6. I am all for using hand embroidered items, but I can say from experience that they are not in any way indestructible. The first long term project I embroidered at about age 11 was a pillow case. It no longer exists. It was DMC cotton and a blank pillow case that I ironed the pattern onto. After a couple of years of use, and regular washing (regular laundry soap), I put it in the laundry, and when I took it out of the dryer, the floss had disintegrated. It was so worn, from so much use that the lint screen in the dryer had more floss on it than the pillow case. That also happened with a night-shirt (pajamas) that I embroidered about the same time, I literally wore it out. I was heartbroken, and have not embroidered a pillowcase, clothes or anything that needs to be washed frequently since. I have done a few table cloths and decorator cushions because they are washed far less often. I am not saying that people should not use their vintage embroideries, I am just giving people a heads up.

    1. RMW – I’m glad you got so much enjoyment out of your handwork. I do have to wonder if the pillow case and nightshirt fabric may have had polyester in them.

      I have some pillowcases Mom embroidered years ago. The poly-cotton blend pillowcases shredded the cotton floss, the all-cotton pillowcases still look good. In my case, it was simply the fibers in the fabric were stronger than the fibers in the thread. Also, it *seems* like the smaller the stitches, the better the embroidery holds up to laundering. At least in the poly-cotton pillow cases from Mom, areas with smaller stitches lasted longer.

    2. JGail: No, my family has always specifically avoided polyester in most things. In summer it often is over 100 and always over 95, so cotton is our favorite. The only person here who wears polyester is my dad in his office-suits. Those do not come in cotton, but his shirts for them are cotton. Also, polyester items have more “rules” regarding cleaning, so the vast majority of what we wear/use, even today, is 100% cotton. When I over-washed the pillowcase I wondered why it happened and learned about lint. I learned that no matter what, when fabric is being washed (or worn), the items rub together and fibers loosen from the thread or fabric and wind up in the lint screen, shorter fibers take less time to loosen, but even if the cotton fibers that make up the fabric/thread are long, they will slowly break and eventually work their way into the lint screen. That is why fabric that is used frequently thins and thins and eventually develops holes. Like pants, eventually, from everyday wear, the fabric between thighs develops those “pills” and those eventually become holes, because the walking speeds up the fiber damage, in the washer and dryer it takes longer.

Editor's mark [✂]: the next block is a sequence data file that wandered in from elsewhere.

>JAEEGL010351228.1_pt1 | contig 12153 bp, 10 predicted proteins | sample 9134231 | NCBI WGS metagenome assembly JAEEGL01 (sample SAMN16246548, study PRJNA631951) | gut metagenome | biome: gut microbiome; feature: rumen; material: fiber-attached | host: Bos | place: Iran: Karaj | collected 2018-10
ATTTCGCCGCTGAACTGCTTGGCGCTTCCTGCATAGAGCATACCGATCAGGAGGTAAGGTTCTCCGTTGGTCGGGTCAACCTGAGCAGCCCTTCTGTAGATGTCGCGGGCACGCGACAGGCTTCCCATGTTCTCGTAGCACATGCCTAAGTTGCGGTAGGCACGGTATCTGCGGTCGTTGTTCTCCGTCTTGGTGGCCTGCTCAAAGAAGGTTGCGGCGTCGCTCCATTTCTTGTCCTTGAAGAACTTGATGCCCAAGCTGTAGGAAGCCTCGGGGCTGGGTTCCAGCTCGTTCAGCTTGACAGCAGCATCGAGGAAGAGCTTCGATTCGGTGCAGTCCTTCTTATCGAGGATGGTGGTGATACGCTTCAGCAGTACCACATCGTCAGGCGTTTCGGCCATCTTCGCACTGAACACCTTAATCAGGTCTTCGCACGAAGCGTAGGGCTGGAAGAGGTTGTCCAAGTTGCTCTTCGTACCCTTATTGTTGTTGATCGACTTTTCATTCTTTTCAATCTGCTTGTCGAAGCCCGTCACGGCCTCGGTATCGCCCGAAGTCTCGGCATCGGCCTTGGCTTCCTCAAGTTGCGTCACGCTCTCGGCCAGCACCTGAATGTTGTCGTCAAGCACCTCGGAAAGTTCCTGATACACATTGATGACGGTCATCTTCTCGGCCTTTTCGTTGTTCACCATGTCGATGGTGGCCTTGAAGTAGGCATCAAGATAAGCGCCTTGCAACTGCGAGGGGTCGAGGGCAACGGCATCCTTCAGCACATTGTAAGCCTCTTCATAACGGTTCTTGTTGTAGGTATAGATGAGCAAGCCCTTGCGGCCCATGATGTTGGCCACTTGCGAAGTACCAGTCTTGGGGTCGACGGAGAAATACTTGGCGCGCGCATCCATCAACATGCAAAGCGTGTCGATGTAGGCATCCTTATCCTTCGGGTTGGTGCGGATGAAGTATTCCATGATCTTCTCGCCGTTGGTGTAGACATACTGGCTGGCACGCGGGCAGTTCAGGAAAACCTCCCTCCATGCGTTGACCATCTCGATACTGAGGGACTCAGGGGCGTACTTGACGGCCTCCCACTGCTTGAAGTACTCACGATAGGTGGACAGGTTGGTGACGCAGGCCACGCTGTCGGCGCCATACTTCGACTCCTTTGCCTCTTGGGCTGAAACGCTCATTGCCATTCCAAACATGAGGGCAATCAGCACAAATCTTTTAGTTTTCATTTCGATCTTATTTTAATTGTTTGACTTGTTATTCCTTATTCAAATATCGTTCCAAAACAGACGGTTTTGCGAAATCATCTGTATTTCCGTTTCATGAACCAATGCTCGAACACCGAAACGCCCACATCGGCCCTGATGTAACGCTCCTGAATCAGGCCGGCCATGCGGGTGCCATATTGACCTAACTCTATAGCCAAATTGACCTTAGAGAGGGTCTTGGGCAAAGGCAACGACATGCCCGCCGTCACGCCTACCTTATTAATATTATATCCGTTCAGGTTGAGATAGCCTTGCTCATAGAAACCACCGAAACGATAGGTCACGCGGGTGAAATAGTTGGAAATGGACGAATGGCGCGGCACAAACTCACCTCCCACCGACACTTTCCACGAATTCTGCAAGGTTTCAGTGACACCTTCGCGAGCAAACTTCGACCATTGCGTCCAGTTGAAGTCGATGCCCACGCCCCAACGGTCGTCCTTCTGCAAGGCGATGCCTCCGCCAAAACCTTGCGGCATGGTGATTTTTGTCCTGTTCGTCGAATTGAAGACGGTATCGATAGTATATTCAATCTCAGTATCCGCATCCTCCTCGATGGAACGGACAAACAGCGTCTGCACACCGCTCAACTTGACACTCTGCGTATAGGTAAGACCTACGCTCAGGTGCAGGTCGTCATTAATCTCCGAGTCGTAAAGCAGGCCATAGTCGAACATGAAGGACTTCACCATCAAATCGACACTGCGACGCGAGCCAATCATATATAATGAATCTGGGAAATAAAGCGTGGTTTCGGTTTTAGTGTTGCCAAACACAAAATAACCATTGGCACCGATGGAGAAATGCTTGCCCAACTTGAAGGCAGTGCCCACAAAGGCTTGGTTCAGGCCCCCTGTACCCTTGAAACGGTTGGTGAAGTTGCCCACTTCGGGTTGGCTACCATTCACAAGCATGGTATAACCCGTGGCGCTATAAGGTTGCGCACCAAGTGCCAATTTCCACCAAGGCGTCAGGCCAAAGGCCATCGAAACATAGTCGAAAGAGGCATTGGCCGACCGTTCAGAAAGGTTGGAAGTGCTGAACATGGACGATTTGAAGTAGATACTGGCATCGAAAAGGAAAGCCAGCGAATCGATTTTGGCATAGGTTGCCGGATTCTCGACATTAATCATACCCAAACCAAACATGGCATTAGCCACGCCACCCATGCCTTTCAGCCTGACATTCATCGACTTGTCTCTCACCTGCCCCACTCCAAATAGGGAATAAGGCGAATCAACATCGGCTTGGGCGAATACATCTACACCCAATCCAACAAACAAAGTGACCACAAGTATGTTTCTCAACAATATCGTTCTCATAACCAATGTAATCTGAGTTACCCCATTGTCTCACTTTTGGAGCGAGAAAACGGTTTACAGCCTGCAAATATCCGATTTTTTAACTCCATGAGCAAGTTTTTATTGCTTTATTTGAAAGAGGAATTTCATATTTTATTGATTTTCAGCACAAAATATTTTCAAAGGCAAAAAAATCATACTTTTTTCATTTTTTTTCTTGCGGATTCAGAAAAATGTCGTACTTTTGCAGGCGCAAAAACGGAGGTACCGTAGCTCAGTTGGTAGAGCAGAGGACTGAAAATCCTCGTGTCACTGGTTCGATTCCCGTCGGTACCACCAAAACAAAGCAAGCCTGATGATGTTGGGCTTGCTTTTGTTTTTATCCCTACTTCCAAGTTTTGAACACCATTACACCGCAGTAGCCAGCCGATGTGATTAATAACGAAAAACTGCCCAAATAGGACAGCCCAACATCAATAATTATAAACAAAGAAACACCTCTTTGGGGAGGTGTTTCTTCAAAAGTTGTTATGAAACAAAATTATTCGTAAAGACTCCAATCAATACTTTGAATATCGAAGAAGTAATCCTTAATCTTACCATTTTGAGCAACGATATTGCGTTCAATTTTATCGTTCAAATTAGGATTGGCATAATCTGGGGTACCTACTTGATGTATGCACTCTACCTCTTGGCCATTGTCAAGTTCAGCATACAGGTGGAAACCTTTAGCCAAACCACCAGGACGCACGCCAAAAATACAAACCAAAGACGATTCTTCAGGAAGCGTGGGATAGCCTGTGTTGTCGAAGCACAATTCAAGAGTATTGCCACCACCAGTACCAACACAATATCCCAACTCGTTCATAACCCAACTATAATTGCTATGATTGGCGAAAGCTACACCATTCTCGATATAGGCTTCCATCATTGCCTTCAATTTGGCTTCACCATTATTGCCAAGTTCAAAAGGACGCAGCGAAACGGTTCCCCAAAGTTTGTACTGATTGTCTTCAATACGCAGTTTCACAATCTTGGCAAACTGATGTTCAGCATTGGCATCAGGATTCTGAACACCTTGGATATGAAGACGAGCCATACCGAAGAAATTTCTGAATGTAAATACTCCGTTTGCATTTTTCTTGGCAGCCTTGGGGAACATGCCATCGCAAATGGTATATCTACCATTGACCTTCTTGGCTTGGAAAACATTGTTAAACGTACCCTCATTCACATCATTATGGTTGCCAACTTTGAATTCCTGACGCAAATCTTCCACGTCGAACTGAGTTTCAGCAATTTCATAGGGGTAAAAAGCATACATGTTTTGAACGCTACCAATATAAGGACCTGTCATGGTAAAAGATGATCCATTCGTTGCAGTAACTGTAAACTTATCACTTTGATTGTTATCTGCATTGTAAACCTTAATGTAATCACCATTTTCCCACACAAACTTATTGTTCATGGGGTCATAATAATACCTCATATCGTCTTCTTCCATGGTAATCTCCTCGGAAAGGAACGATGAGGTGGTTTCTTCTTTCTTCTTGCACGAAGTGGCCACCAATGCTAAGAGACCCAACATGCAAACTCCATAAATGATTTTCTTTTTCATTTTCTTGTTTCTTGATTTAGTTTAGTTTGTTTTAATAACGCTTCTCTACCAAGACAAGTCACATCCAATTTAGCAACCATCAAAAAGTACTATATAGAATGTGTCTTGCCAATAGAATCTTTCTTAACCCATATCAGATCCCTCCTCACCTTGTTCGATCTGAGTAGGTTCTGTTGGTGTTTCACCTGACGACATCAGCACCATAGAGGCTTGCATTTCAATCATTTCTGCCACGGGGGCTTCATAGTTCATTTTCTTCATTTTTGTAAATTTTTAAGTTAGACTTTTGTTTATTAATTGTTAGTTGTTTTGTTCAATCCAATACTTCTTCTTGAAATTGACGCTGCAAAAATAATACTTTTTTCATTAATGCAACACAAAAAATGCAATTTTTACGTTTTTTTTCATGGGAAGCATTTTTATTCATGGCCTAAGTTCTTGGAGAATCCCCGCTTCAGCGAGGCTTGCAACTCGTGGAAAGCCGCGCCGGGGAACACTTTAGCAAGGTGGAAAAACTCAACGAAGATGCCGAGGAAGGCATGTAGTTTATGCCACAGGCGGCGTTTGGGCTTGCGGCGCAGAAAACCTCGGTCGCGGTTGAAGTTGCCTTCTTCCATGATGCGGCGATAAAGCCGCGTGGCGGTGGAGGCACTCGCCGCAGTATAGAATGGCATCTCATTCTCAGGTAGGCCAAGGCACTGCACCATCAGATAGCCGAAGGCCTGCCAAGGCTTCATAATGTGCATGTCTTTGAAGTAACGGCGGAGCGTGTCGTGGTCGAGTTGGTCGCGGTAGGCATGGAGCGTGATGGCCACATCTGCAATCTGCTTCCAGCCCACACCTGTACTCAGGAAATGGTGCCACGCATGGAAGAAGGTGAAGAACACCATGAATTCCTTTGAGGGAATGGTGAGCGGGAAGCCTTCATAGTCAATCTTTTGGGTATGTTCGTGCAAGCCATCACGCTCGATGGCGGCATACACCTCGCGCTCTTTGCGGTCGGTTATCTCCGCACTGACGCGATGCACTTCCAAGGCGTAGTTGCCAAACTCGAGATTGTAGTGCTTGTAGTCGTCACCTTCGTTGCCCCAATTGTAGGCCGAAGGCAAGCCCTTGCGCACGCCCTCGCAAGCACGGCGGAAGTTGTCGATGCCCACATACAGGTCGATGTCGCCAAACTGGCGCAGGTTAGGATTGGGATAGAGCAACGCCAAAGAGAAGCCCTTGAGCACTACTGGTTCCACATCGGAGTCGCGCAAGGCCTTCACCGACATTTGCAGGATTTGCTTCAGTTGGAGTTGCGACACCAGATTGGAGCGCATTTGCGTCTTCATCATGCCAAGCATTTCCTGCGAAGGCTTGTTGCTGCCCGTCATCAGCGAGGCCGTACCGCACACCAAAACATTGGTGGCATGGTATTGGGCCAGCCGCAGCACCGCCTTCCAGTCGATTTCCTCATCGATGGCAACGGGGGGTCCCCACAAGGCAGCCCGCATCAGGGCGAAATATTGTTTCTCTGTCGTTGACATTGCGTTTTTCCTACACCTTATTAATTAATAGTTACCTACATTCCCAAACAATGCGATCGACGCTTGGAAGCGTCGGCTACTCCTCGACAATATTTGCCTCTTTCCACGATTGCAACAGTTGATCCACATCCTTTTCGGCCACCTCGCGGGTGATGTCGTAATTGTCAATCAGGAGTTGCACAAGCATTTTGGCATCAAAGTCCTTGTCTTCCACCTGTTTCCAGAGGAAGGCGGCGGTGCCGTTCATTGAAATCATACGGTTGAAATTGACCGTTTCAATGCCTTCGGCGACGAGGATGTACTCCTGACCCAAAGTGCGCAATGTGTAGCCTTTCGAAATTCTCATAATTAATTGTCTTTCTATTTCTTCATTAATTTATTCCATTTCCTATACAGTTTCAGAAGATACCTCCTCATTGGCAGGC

I do agree with your comment about shorter stitches though, longer stitches move around more easily. 🙂

  7. What a great set of tips, Mary! The only thing I would also suggest is that soaking the pieces for a looong time (more than 24 hours) also does wonders. I have seen friends just soak and rinse for a couple of hours — and the stain remains. But soaking for a couple of days makes a huge difference!! something about super-saturating the fibers….. thanks, again!!

    1. I’ve found when soaking for a length of time, it helps to put the item in the refrigerator. Keeps it from going “sour” as my mom said. She’d also sprinkle her linens and put them in the refrigerator before ironing. Then if she didn’t get to it that day, they wouldn’t mildew before she could.

  8. You may know about this lady, but I don’t recall you ever mentioning her. She is a quilter (which I know you’re not), but what she does with old linens, especially those that are damaged is amazing. http://blog.cindyneedham.com/ I am intrigued with taking older linens, whole or part, and making them usable again. Some of what she does takes it beyond being usable in my opinion, but does turn them into beautiful works to behold.

    1. Thanks for the link to Cindy. Her ‘repurposing’ is gorgeous. As a crazy quilter, my fave old linens are the damaged orphans. I positively pounce on beautiful old pieces with holes, tears, stains and random embroidered chunks. After I pet them and reassure them that they are still loved and appreciated, they are used as featured embellishments in my CQs. Hanky corners, crocheted edgings, and embroidered whitework motifs are cherished additions. It sometimes takes bravery to make thefirst cut, but many a special, wounded treasure has gained new life this way. Send me your tired, your damaged, your huddled masses of ”ususables’ should be my motto!